My mother-in-law used to always say, “That David can get a deal out of anybody!” Growing up broke, haggling or bartering was imperative to getting anything I wanted or needed at a young age. The first time I went to Mexico, I was with a group of people that knew nothing of haggling. Watching their interactions with one of the locals in the shopping market was an interesting sight. There was confusion in his eyes when one of the members of our group agreed to pay the price the gentleman was asking for without any negotiating.
It was then that I realized the idea of dickering with people to get a lower price was not only accepted, it was expected. Over the years as I have traveled the world, I have found that it is common practice in many countries to negotiate prices. Once, in Central America, I watched in awe as a man became upset with an American that didn’t haggle with him. When I asked the merchant about it, he said that it was offensive that the other man didn’t care enough to take the time to negotiate. It was a relationship issue.
From this, I learned that a price tag is, in many cases, a starting point. In the US, since the last recession, many retailers and merchants have seen declining prices and more competition for our dollars. The saying, “a portion of something is better than all of nothing,” is becoming more prevalent. We are beginning to see employers that are allowing some employees to give certain types of discounts.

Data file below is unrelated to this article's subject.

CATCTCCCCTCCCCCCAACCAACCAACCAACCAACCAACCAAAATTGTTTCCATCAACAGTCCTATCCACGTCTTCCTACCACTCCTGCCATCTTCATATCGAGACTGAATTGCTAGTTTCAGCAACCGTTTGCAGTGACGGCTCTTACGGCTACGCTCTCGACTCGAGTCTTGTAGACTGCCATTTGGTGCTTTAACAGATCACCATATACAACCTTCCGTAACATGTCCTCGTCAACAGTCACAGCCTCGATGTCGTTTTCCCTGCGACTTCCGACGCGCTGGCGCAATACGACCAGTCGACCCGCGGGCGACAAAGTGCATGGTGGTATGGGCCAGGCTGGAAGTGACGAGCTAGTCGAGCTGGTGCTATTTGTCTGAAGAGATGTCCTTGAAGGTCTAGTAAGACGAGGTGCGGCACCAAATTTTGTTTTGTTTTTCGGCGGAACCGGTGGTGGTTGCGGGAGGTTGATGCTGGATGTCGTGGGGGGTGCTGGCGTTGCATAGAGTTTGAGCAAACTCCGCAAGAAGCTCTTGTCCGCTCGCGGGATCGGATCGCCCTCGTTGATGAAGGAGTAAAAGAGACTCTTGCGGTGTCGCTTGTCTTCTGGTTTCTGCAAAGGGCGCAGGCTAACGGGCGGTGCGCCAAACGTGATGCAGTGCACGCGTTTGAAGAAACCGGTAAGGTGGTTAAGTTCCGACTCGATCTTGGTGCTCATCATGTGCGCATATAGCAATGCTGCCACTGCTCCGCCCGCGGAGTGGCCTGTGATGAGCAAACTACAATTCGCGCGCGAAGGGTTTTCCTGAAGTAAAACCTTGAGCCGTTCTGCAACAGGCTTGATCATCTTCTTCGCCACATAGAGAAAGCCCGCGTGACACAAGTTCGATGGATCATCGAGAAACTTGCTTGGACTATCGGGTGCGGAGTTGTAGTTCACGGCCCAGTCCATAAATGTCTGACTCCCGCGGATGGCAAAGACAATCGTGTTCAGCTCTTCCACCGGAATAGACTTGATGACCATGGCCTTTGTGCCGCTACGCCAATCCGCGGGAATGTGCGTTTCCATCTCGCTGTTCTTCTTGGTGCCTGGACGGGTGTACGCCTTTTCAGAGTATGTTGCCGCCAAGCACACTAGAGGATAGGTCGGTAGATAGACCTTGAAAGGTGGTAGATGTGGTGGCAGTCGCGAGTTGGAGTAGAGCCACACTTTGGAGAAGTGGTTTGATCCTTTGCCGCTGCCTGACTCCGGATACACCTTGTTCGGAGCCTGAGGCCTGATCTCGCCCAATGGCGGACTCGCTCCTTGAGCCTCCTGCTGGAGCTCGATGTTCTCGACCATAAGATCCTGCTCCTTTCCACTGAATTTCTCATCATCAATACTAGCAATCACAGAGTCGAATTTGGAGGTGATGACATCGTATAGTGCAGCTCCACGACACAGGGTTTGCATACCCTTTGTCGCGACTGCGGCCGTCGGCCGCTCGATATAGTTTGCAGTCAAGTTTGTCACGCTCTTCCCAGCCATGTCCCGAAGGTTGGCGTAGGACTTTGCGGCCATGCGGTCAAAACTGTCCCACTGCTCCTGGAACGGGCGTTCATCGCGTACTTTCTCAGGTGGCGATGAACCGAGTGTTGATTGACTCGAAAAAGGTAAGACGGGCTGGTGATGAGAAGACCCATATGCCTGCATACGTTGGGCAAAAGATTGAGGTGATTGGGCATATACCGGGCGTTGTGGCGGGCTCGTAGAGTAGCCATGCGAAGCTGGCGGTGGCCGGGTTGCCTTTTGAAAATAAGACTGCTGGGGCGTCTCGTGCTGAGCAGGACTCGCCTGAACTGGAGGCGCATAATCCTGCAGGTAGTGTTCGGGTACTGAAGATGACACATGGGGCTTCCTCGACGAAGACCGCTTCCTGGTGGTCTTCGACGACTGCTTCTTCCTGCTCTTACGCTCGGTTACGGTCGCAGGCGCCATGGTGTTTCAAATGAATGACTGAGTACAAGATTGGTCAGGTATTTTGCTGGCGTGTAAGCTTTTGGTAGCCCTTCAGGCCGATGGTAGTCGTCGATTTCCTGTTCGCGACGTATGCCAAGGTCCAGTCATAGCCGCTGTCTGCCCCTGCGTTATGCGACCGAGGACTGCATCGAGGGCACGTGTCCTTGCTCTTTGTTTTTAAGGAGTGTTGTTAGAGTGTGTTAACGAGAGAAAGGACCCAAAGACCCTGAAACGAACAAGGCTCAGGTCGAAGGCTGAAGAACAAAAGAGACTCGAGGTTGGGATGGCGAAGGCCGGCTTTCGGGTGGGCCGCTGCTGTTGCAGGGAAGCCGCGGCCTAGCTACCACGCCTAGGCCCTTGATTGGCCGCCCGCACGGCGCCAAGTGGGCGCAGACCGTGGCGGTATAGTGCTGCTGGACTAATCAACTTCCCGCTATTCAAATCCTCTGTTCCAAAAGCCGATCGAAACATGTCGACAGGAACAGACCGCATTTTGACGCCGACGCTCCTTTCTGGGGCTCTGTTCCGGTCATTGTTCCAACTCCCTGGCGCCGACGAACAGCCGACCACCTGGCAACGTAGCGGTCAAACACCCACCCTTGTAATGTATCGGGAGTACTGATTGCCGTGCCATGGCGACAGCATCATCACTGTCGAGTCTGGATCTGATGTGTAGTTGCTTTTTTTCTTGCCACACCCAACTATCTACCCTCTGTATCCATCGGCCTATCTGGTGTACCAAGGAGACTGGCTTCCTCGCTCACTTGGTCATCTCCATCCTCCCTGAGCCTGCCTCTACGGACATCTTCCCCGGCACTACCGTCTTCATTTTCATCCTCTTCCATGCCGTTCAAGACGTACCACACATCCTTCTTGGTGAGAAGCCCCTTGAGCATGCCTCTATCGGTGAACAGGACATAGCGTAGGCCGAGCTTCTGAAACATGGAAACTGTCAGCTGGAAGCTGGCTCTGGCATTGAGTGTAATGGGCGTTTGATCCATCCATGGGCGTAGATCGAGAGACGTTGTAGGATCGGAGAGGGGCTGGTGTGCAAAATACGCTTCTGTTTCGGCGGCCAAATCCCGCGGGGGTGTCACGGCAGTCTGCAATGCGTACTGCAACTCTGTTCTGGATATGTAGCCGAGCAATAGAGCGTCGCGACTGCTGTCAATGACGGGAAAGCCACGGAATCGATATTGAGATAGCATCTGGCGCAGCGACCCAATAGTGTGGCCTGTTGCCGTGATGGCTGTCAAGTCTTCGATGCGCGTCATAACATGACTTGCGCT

While this is becoming more and more common, there are still techniques and rules of thumb that help us be successful in negotiating lower prices:
- See the owner or manager – Commissioned salespeople, managers and owners are often able to offer discounts when many CSRs or clerks are not able to do so.
- Don’t take “no” for an answer – If you find it hard to speak to the person in front of you come back later or call back later. I have, many times in the past, negotiated credit card rates by getting the easier person to deal with on the phone.
- “Shelf wear” items can be great deals – Items with “shelf wear” are items that may have been on the shelf for some time. Retail is about real estate. There is only so much shelf space and things that have been sitting around for a while are often easier to haggle.
- Scratch and dents can dent the price – Scratch and dents including floor models often come with a lower price in able to move the merchandise. We bought a refrigerator once that had a 3 inch scratch on the side of it that would be facing our wall. We were able to get it for 35% off the sticker price.
- Competitors ARE competition – Comparison shopping can work in your favor if you bring in the price of an item from a competitor and ask if the store will beat the price.
- Cash discounts – Often, when you’re driving down the interstate, you’ll see gas stations that offer cash and credit prices. Since credit card companies charge retailers to take your card, some will offer you a discount if you offer to pay in cash.
- Off-hours shopping – The mall and bigger stores get busy on the weekends but may have significantly fewer customers during the week. It is always easier to negotiate during slower times than the busy ones.
- Clearance items – Items that are on clearance are ones the store is already trying to get rid of to make more space. Ask for extra discounts and the salesperson can often help find something. We were in the store not long ago and saw a shirt that was $59. It was marked on clearance for $15. I asked the salesperson if there were any more discounts and she found a coupon that made the final price $6.50.
- High-dollar items – The more something costs, generally the more likely it is that the price is flexible.